• Thank you for sharing your fabulous information. I imagine you working on these fabulous progects and being so content and happy. I am envious.

    Martha coan

    • You’re welcome, Martha. And you’re right – when I’m working on a sculpture I’m too focused to be unhappy or anything but content. It’s good therapy that way. I hope you join us and make some sculptures of your own, if you haven’t already.

  • Jonni, this little rabbit is so adorable! You have really captured such personality! I find people really like sculptures that have more than one component to it. Of course, that means you must have a base though. I often spend as much time on the base as I do on the actual sculpting. Not my favorite part of the process I must say. I would like to try this bunny using your smooth air dry clay…maybe after the holidays! I look forward to seeing the bunny with the unicorn all painted and mounted.

    • Thanks, Eileen. I admit that I’m going to cheat on the base. It won’t be at all as nice as the ones you make. I bought an wooden oval online, and I’ll just sand it and paint it. I look forward to seeing how your bunny turns out with the air dry clay.

      • The only thing I find with buying a pre-made oval is that they are usually made with softer, more inferior wood with knots and imperfections on it. I get my wood from Lowes or Home Depot, usually a walnut or other hard wood, get my brother to cut it as he has the tools, then sand and stain. Really a laborious part but since I show these items, it is worth it. A necessary evil as it were! I will certainly post when I do your bunny.

  • I’ve been using apoxie sculpt for years, but never thought about transferring paper mache” techniques! My sculptures and puppets are so heavy, but durable. Do you find that using Apoxie Sculpt this way is still durable? How would it hold up to dropping? I’ve asked for 2 of your books for Christmas. Keeping my fingers crossed!

    • Hi Kathryn. I’ll keep my fingers crossed for you, too! 🙂

      As for durability of Apoxie Sculpt over foil …. My lovely cat knocked my test unicorn off a high shelf, so I have experience with this issue. The sculpture cracked in several places along the neck, and lost one ear. It’s all repairable, of course, with more epoxy clay, but my cat was in the doghouse for a few hours. I used a layer of Apoxie Clay that was almost paper thin, to cut down the cost, and that might have made a difference, but I have also dropped some of my paper mache sculptures. The ears do suffer damage, which seems to be unavoidable, but the bodies have never cracked. Apoxie Sculpt doesn’t have the paper fibers that help hold the paper mache clay (and traditional paper strips and paste) together. I don’t want to discourage you from trying it, but you might want to do an experimental piece first, to see if it would hold up for your purposes. The foil armatures definitely cut down on the weight.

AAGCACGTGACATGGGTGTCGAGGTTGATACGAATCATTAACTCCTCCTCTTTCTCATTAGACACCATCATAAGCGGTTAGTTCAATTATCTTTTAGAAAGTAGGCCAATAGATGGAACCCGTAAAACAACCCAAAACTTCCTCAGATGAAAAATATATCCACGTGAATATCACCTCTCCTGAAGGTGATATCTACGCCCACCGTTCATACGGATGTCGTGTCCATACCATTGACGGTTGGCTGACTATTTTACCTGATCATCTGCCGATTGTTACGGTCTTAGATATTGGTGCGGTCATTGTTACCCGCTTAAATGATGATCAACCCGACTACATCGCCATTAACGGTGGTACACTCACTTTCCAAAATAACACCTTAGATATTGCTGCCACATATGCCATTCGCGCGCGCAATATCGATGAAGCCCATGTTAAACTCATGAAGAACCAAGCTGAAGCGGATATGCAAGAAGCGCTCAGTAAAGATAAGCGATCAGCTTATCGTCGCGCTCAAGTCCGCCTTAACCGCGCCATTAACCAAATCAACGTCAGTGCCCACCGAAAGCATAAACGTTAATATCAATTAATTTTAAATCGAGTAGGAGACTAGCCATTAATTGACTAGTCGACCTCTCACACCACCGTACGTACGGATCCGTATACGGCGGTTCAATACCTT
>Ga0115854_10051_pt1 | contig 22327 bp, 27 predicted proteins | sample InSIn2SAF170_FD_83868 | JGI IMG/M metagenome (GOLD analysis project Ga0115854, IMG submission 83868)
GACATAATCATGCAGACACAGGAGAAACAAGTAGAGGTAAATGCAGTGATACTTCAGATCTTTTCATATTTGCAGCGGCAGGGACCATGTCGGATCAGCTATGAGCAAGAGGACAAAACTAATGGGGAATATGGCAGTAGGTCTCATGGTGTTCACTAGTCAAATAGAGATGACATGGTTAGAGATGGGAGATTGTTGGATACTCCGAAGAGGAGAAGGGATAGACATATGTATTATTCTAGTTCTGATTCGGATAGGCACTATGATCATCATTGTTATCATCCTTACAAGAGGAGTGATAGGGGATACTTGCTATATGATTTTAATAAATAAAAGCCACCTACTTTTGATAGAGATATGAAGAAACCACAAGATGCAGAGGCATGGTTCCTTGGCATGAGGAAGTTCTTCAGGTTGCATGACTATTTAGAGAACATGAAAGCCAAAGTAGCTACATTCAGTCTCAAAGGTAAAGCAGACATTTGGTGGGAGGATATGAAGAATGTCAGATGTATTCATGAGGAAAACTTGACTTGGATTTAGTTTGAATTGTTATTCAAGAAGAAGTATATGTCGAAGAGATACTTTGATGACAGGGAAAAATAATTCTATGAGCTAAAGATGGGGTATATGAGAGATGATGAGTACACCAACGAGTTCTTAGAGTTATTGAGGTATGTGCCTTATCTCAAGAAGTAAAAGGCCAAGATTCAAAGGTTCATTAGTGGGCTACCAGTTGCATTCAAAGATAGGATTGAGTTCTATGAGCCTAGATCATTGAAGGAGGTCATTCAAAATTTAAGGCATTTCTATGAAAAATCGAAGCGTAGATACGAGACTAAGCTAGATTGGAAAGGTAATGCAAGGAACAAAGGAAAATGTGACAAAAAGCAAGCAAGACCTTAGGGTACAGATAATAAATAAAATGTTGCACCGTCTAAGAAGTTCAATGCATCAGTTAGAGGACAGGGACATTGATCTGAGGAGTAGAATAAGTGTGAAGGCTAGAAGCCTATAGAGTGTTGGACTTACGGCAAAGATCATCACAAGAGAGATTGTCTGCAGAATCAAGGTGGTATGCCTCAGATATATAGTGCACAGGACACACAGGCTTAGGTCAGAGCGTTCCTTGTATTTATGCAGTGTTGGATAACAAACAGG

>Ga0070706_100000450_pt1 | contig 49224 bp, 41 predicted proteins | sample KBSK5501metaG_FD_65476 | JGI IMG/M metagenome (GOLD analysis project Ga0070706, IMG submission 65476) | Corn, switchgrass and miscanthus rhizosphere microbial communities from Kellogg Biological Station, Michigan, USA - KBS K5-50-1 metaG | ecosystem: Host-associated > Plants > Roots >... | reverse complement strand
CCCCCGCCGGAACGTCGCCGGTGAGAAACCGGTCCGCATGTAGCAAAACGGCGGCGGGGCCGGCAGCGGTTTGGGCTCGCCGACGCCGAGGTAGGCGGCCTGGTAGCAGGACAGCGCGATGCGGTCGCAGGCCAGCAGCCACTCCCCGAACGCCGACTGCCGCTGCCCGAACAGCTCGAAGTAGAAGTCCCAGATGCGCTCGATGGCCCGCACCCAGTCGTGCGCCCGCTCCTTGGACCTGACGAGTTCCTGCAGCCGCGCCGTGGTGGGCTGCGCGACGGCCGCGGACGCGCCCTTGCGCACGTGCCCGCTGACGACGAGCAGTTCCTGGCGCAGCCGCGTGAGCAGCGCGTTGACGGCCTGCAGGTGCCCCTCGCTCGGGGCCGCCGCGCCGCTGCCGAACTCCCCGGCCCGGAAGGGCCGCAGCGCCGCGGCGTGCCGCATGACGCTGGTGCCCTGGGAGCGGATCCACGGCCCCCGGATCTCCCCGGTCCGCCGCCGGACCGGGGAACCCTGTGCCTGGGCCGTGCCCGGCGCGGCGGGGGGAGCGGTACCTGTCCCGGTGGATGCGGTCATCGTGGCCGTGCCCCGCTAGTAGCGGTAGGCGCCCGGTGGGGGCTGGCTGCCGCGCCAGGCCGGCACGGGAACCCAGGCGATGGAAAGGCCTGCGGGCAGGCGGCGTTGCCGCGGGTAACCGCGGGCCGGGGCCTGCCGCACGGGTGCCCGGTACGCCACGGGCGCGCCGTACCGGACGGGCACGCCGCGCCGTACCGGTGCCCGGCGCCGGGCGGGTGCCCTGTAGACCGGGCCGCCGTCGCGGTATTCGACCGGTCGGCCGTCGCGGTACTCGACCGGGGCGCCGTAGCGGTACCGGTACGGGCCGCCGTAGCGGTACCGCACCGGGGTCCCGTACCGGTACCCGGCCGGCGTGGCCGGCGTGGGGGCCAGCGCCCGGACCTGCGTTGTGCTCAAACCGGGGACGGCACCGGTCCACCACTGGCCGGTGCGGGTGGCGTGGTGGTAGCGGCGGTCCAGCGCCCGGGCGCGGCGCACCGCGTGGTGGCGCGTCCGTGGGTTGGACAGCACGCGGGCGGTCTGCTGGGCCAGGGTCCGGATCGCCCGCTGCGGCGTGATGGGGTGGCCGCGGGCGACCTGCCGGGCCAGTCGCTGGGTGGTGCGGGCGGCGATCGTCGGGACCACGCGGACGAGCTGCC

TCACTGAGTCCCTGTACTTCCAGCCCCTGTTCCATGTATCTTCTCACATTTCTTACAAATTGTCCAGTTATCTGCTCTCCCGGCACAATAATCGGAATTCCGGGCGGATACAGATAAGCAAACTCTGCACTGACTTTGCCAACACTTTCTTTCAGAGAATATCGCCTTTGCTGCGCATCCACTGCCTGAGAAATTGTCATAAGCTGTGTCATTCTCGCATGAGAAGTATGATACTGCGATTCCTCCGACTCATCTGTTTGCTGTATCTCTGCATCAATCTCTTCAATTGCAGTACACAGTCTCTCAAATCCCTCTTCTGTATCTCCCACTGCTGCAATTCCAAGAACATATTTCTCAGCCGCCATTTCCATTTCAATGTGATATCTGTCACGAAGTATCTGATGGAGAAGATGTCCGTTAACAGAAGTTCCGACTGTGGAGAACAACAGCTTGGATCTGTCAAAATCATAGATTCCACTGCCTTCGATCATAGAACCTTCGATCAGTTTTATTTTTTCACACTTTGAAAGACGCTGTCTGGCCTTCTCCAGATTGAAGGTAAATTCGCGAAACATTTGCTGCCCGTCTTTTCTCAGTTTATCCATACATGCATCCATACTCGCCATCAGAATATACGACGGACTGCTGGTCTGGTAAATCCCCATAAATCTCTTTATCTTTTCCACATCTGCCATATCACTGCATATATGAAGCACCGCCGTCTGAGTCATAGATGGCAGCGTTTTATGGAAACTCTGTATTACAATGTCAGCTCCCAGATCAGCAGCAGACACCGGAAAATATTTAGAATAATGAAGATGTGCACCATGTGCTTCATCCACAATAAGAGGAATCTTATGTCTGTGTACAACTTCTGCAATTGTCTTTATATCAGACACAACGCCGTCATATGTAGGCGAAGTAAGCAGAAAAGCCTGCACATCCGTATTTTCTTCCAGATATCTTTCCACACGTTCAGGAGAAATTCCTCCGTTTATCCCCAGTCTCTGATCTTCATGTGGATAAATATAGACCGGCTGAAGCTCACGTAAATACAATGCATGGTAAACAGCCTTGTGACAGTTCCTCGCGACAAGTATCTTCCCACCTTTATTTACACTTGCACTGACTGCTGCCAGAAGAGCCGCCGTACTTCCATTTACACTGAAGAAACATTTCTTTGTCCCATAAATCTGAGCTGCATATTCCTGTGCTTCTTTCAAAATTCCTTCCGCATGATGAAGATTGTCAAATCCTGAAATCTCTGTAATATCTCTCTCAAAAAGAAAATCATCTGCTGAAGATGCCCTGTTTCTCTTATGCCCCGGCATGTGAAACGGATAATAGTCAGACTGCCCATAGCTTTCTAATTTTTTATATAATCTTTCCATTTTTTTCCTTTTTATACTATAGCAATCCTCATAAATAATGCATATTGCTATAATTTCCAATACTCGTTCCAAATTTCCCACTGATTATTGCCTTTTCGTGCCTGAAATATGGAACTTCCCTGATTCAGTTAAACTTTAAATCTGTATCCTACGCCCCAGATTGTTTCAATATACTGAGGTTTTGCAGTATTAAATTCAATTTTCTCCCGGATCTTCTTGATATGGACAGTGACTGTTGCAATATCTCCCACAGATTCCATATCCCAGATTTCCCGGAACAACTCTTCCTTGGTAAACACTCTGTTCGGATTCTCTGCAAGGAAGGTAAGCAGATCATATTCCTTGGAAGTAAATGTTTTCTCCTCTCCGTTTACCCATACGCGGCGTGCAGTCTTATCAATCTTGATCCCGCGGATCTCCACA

I think the strongest and lightest method I’ve come up with so far is to use a few layers of plaster cloth over a clay sculpt, remove the clay to leave a hollow core, and then use either the Apoxie Sculpt or the smooth air dry clay over the plaster cloth. My doll heads and my rhino were made this way (with the air dry clay) and they’re both strong and light. The fibers in the plaster cloth provide the reinforcement, and the outer layer provides the texture and details. I don’t really want to drop one of my doll heads on the floor to test it, but I’m convinced they would not crack – although they might lose an ear. Of course, I could be wrong, so you’d need to experiment.

      By the way, I would love to see some of your Apoxie Sculpt pieces. Would you be willing to upload a photo or two?

  • Lovely! I truly enjoy working with Apoxie Sculpt and may have to give this little rabbit a try after the holidays. Still working on my raven and a life-size hen! Thank you for sharing your methods in such a kind way.